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Interstellar Unwittingly Argues that Permitting Design Inferences Is Necessary to Good Science

Casey Luskin

Interstellar_film_poster.jpgWell, I finally got around to seeing Interstellar, the recently released sci-fi movie about how humanity evacuates Earth to escape a deadly blight on the land and in particular on food crops. An email correspondent wrote to us here, asking if the film says or implies anything relevant to intelligent design. I think it does — but not intentionally.

I known, I know, it’s only a movie. If you’ve seen it then I hope that the following will make perfect sense to you. If you haven’t seen it, I hope I don’t spoil it for you, because I think you’ll enjoy Interstellar. Unlike Lucy, released this past summer, it’s great science fiction.

Without saying too much about the story, yes, the origin of the wormhole that features prominently in the plot is an example of detecting design. So does detecting design in the pattern of books falling off Murph’s bookshelf, and in the movements of the second hand on her wristwatch. In each of those cases, the scientists seeking an explanation infer that there was no strictly material, unguided process at work. They conclude instead that there had to be an intelligent cause. This represents classic ID-reasoning, though the film does not explicitly state that connection.

In fact, the movie misses its own point. As with a lot of sci-fi, a major theme of Interstellar endorses scientism and transhumanism — the notions that humans can solve all our problems if we throw away belief in the supernatural and use technology to evolve to higher planes of existence. In the film, Murph (Jessica Chastain) apparently solves the mystery of the message from the books falling off the bookshelf, and the mystery of the non-random motions of her watch’s second hand, by giving up her prior belief in supernatural entities, “ghosts.” (At least that’s how the film’s scriptwriters want you to think she solved those mysteries.) She proceeds to use knowledge she gained from the intelligently designed messages imparted by these events to solve important scientific questions. In so doing, she helps to save humanity.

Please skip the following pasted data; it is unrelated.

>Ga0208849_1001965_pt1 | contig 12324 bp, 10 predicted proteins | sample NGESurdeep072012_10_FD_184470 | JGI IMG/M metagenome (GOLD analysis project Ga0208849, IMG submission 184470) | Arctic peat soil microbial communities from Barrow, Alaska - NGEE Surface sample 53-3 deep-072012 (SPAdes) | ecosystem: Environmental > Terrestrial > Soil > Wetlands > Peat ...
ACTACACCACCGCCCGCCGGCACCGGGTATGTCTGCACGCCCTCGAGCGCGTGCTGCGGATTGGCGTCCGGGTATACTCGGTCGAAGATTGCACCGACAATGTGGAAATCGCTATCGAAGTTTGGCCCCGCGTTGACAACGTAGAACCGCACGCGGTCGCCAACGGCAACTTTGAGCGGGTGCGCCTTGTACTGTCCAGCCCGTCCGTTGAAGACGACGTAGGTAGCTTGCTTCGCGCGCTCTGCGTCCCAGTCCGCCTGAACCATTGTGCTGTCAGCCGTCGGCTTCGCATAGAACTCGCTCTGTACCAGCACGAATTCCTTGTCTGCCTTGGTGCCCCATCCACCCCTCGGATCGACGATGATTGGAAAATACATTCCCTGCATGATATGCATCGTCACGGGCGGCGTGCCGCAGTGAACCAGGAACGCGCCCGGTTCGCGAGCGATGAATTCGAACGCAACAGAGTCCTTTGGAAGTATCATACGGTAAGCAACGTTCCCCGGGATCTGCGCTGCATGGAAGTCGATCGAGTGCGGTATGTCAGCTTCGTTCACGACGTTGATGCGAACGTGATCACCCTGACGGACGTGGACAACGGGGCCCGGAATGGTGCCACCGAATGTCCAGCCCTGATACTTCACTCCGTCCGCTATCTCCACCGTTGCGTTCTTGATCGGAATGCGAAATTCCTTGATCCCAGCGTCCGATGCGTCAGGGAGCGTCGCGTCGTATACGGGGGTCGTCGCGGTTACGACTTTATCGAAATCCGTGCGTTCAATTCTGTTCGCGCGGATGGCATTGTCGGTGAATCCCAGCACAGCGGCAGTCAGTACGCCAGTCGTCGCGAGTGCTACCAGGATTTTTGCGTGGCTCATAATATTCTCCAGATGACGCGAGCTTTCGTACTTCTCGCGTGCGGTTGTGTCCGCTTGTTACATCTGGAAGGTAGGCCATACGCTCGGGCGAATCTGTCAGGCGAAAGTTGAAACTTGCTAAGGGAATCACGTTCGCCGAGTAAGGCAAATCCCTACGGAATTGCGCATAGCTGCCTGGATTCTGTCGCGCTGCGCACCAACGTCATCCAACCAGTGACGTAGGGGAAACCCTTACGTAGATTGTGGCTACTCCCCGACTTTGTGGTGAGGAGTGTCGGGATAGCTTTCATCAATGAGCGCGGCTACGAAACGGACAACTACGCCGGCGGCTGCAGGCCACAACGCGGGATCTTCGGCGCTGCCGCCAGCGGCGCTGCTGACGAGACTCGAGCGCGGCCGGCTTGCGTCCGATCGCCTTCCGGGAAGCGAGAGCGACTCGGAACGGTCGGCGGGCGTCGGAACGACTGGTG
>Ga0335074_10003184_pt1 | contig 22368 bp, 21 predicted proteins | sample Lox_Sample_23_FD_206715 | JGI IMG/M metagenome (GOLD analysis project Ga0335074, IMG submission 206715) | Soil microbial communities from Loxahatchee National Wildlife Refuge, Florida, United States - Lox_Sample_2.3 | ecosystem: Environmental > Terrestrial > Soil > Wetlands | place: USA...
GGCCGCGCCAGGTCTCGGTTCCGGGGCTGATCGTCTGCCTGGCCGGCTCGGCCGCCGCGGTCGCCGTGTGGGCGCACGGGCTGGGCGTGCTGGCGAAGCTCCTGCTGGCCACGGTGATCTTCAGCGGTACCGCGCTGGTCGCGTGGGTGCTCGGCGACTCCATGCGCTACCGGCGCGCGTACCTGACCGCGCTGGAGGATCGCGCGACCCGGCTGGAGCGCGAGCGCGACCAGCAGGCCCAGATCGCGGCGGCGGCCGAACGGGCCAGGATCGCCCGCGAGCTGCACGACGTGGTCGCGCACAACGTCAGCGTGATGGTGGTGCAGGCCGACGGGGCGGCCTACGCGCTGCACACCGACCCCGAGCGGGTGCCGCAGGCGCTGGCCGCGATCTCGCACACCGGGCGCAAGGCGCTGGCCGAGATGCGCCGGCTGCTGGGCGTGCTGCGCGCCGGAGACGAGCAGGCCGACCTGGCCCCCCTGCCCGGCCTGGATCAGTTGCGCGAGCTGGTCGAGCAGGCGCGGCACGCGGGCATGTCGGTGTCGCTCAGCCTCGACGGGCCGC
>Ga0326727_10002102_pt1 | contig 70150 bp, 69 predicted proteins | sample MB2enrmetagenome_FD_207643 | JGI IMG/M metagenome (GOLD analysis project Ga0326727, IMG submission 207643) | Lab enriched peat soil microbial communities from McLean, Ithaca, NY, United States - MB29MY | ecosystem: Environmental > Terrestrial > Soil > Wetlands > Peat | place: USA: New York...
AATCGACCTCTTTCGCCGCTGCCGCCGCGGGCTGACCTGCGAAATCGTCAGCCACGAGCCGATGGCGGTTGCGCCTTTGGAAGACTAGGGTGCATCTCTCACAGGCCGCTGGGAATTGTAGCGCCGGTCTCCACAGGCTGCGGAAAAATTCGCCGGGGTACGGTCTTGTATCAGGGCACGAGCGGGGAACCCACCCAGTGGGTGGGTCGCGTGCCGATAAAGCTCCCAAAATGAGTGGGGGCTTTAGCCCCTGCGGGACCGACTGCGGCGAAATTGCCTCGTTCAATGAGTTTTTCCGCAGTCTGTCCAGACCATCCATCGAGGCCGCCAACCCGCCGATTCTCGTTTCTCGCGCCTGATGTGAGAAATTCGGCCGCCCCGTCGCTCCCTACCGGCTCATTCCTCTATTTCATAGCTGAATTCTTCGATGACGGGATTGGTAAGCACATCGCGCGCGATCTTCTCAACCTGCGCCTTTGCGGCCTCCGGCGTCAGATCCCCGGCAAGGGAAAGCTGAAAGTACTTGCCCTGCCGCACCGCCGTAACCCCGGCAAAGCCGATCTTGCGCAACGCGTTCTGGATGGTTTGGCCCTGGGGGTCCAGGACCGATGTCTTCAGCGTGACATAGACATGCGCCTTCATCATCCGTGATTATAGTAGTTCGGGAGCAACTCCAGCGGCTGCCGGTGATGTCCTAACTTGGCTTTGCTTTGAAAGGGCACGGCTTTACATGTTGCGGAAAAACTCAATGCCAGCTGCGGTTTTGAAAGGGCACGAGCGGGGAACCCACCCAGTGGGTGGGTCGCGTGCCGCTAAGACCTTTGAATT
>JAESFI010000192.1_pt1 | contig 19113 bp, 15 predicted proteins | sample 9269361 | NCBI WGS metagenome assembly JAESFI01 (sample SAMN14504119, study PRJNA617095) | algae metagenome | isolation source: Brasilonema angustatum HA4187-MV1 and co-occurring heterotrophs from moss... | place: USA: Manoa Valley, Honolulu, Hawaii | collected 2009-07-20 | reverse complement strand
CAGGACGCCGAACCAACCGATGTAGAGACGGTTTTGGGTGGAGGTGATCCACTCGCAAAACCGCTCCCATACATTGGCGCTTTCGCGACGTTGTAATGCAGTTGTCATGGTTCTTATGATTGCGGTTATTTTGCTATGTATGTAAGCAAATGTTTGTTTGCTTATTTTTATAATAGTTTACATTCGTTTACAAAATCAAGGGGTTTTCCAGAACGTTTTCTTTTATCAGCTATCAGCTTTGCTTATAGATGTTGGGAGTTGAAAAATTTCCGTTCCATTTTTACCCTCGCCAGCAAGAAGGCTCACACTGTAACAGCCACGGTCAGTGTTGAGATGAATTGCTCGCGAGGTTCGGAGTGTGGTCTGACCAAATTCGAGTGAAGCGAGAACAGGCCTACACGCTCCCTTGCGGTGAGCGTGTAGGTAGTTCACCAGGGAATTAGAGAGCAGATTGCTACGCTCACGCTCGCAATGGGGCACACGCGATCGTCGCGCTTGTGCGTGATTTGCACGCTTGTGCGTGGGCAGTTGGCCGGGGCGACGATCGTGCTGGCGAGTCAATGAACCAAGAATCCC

I think the message the movie’s creators want you to take from those scenes is that only by throwing away belief in the supernatural and relying on ourselves to make scientific advancements can we solve humanity’s problems. Ironically, though, in the same scenes, the real key to solving humanity’s problems had nothing to do with belief or disbelief in the supernatural. Rather, the key was in inferring INTELLIGENT CAUSES over material ones!

Murph realized that there was an intelligent cause behind the books falling off the bookshelves, and in the motions of the second hand of her wristwatch. (I won’t say who the intelligent cause was because that would spoil the plot.) Only after making a design inference was she able to identify and decode the intended messages.

Thus, contrary to what the movie’s creators evidently intended, the actual message of Interstellar, properly understood, is very friendly to ID. It is that, if we limit ourselves to material causes in explaining the world, we might miss some very important clues about the workings of reality. If we’re to fully understand the universe around us, good scientists must be open to inferring intelligent causes.

In Interstellar, had Murph been a scientist who was fully committed to methodological naturalism, humanity would have gone extinct.

Image: Erik at Wikipedia[Fair Use] via Wikimedia Commons.

Casey Luskin

Associate Director, Center for Science and Culture
Casey Luskin is a geologist and an attorney with graduate degrees in science and law, giving him expertise in both the scientific and legal dimensions of the debate over evolution. He earned his PhD in Geology from the University of Johannesburg, and BS and MS degrees in Earth Sciences from the University of California, San Diego, where he studied evolution extensively at both the graduate and undergraduate levels. His law degree is from the University of San Diego, where he focused his studies on First Amendment law, education law, and environmental law.

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